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In "Quantum Computation and Quantum Information" by Nielsen & Chuang, on page 358, as well as in "Exploring the quantum" by S.Haroche & J.M Raimond on page 177, they consider the following.

We take a system $A$ that may interact with an environment.

$A$ is described by a density matrix $\rho_A$.

It evolves through an interaction with the environment $E$.

They say that, it is possible to express $\rho_A$ after its interaction with $E$ as a quantum map : $\rho'_A=\mathcal{L}_A(\rho_A)$ only if the $A$ and $E$ were not entangled at the beginning. Because else "It is then, in general, impossible to define a linear map deducing the state of $A$ after its interaction with E from the knowledge of $\rho_A$ alone" (S.Haroche book on this page 177).

But I don't understand this.

I could imagine a fictive transformation such that at the beginning I had $\rho_{AE}=\rho_A \otimes \rho_E$ and at the end $\rho'_{AE}=\rho'_A \otimes \rho_E$. Thus a quantum map could exist ?

Is it because that the map linking my $\rho_A$ and $\rho'_A$ wouldn't in practice verify all the postulates of quantum maps (like it wouldn't conserve the trace for example).

But actually, more generally, I don't see what the entanglement has to do here, indeed as we deal with density matrix, if $A$ and $E$ are entangled, it will just imply that $\rho_A$ is a mixed state. Why couldn't I describe its evolution with a quantum map ?

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    $\begingroup$ If system and environment are entangled, then $\rho_{AE}$ can't be written as $\rho_A \otimes \rho_E$. $\endgroup$ – Noiralef Oct 22 '18 at 17:44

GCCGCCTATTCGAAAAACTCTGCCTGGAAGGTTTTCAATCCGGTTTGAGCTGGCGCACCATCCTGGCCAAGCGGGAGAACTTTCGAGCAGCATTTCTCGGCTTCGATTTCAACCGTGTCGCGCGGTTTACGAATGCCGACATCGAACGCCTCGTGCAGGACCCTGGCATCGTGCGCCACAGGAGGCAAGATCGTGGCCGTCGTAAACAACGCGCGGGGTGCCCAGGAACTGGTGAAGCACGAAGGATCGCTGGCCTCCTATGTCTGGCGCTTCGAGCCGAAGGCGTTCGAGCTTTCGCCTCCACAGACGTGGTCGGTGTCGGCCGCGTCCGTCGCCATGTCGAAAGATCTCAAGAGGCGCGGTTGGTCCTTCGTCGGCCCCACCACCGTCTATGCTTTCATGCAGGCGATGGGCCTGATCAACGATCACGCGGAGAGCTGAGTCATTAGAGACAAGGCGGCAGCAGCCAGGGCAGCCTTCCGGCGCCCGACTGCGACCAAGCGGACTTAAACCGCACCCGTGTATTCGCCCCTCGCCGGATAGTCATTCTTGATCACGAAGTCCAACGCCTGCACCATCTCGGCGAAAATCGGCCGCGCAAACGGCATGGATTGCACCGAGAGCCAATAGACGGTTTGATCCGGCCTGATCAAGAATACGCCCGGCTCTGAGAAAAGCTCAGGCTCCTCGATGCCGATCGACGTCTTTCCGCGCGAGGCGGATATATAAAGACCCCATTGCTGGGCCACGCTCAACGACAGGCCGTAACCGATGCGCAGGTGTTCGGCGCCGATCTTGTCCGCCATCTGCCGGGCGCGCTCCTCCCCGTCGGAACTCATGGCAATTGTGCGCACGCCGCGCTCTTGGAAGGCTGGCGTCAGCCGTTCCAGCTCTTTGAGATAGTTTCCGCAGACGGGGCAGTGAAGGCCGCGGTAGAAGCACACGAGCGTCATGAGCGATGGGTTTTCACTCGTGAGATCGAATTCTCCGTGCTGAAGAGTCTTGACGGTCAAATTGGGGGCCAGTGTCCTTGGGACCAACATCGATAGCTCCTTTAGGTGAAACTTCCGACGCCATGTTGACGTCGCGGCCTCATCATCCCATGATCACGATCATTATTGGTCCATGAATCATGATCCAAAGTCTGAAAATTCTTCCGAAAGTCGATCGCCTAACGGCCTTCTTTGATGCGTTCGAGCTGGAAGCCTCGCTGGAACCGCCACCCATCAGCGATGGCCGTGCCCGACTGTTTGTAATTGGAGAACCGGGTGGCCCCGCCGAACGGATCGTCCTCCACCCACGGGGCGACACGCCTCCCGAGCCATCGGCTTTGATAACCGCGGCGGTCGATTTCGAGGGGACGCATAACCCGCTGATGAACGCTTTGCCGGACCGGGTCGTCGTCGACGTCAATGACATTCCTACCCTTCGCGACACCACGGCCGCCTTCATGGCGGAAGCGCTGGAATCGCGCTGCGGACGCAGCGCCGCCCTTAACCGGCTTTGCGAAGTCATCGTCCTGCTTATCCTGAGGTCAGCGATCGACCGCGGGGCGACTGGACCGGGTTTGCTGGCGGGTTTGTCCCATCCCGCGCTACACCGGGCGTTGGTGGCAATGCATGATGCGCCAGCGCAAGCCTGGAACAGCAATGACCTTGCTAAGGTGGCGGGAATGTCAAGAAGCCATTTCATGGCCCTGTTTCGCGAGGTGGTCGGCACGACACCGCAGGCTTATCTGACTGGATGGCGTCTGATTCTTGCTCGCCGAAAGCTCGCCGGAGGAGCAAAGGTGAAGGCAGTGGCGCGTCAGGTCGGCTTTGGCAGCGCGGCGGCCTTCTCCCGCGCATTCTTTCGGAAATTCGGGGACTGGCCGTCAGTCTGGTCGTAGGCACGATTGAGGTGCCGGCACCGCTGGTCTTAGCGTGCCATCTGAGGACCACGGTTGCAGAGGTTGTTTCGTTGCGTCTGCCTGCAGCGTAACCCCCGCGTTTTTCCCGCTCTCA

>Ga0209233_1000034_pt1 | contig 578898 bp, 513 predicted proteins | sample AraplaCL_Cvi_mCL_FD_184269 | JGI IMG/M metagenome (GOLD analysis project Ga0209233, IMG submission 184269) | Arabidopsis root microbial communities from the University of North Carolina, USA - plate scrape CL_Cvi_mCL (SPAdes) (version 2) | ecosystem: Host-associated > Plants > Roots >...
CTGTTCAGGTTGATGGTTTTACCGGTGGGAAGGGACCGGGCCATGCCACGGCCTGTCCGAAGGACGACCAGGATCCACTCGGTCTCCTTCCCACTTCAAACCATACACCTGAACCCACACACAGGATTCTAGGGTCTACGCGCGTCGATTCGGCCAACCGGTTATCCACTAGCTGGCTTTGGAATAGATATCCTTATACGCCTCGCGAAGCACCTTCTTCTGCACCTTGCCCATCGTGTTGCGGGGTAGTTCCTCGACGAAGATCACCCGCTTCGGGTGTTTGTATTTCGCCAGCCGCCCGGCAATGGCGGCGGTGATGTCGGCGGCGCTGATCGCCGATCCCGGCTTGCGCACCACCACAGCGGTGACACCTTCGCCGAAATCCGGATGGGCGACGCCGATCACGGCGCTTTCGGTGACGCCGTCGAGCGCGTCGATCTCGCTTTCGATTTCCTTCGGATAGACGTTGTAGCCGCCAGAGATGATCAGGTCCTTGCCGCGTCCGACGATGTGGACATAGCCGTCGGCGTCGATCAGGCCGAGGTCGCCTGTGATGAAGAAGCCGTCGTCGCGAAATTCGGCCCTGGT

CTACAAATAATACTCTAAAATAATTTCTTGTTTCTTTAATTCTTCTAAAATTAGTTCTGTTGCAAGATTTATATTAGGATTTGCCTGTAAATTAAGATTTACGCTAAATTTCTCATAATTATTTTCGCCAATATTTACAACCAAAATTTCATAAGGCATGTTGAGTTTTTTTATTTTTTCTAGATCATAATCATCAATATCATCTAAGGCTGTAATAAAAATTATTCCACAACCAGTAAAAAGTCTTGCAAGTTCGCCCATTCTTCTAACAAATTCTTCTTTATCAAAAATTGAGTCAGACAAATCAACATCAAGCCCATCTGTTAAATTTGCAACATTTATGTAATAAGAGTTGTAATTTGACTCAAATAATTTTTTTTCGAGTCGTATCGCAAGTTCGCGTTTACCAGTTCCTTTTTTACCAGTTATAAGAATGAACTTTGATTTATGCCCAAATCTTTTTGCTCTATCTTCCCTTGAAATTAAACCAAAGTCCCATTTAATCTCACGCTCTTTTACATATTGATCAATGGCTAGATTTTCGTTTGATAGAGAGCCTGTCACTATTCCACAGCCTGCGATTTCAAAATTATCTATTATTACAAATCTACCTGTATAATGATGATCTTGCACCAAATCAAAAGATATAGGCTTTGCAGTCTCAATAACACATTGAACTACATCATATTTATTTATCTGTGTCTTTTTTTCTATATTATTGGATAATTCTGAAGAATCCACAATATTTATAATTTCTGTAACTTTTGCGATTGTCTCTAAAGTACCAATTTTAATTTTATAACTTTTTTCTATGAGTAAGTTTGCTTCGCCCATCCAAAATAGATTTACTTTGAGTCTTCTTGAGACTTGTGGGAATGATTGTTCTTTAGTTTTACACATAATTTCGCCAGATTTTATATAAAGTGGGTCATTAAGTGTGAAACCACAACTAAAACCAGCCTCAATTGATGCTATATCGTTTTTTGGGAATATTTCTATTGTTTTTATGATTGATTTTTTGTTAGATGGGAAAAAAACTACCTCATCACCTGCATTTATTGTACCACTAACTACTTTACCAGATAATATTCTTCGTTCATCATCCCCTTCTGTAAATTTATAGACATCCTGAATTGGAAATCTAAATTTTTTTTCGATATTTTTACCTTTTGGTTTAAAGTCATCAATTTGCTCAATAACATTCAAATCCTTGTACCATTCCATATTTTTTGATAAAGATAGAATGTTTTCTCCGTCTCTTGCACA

• $\begingroup$ @Noiralef I know i considered a fictive transformation leading to the same final partial density matrix. Thus the same L_A if it existed $\endgroup$ – StarBucK Oct 22 '18 at 17:45
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The problem is related to the construction and the assumptions about quantum maps. This also raises some questions about the construction itself and it has been studied extensively in the literature, starting from a work of Pechukas in 1994. I also suggest you to read a work by Jordan and others (in particular the discussion) and the review by Shaji and Sudarshan.

Let suppose we have a system $A$ in the state $\rho_A\in\mathcal{D}(\mathcal{H})$, where $\mathcal{D}(\mathcal{H})$ is the space of density matrices over $\mathcal{H}$. The idea to construct a non-unitary evolution $\mathcal{L}$ is as follows.

  1. We first construct an assignment $T:\mathcal{D}(\mathcal{H})\to\mathcal{D}(\mathcal{H}\otimes\mathcal{H}_E)$ which assignes $\rho_A\to\rho_{AE}$ (a state of the system + environment) for every $\rho_A\in\mathcal{D}(\mathcal{H})$
  2. We let the overall system evolve through a unitary interaction: $\rho_{AE}\to U\rho_{AE}U^{\dagger}$
  3. We take the partial trace over $E$ to get the state of the initial system after the interatction, i.e., $\rho_A'=\mathcal{L}(\rho_A)=\text{Tr}\{U\rho_{AE}U^{\dagger}\}$

Now, first of all, note that after the first step we should have $\text{Tr}_E\{\rho_{AE}\}=\rho_A$. However it can be shown (see the first two works) that the only assignment $\rho_A\to\rho_{AE}$ which satisfies this constraint for all $\rho_A\in\mathcal{D}(\mathcal{H})$ is the product state assignment (This assignment makes the overall map to be completely positive). This does not mean that an initial entangled condition is not possible for a non-unitary evolution but, if we require the initial system+enironment state to be entangled, we need to restrict the domain of the mapping $T$ (think, for example, that if $\rho_{AE}$ is entangled, $\rho_A$ cannot be pure), and therefore, the domain of $\mathcal{L}$. This is the main point of this problem.

If you don't care about these restriction, there may be some problems with $T$ (You can, for example, define $T$ over a subspace of "allowed" initial states and then extend by linearity $T$ over the whole domain $\mathcal{D}(\mathcal{H})$). Citing Shaji and Sudarshan:

The assignment map applied blindly to all states of $A$ with the restriction that certain correlations in $A+E$ are to be kept fixed will map some of the states of $A$ to negative matrices.

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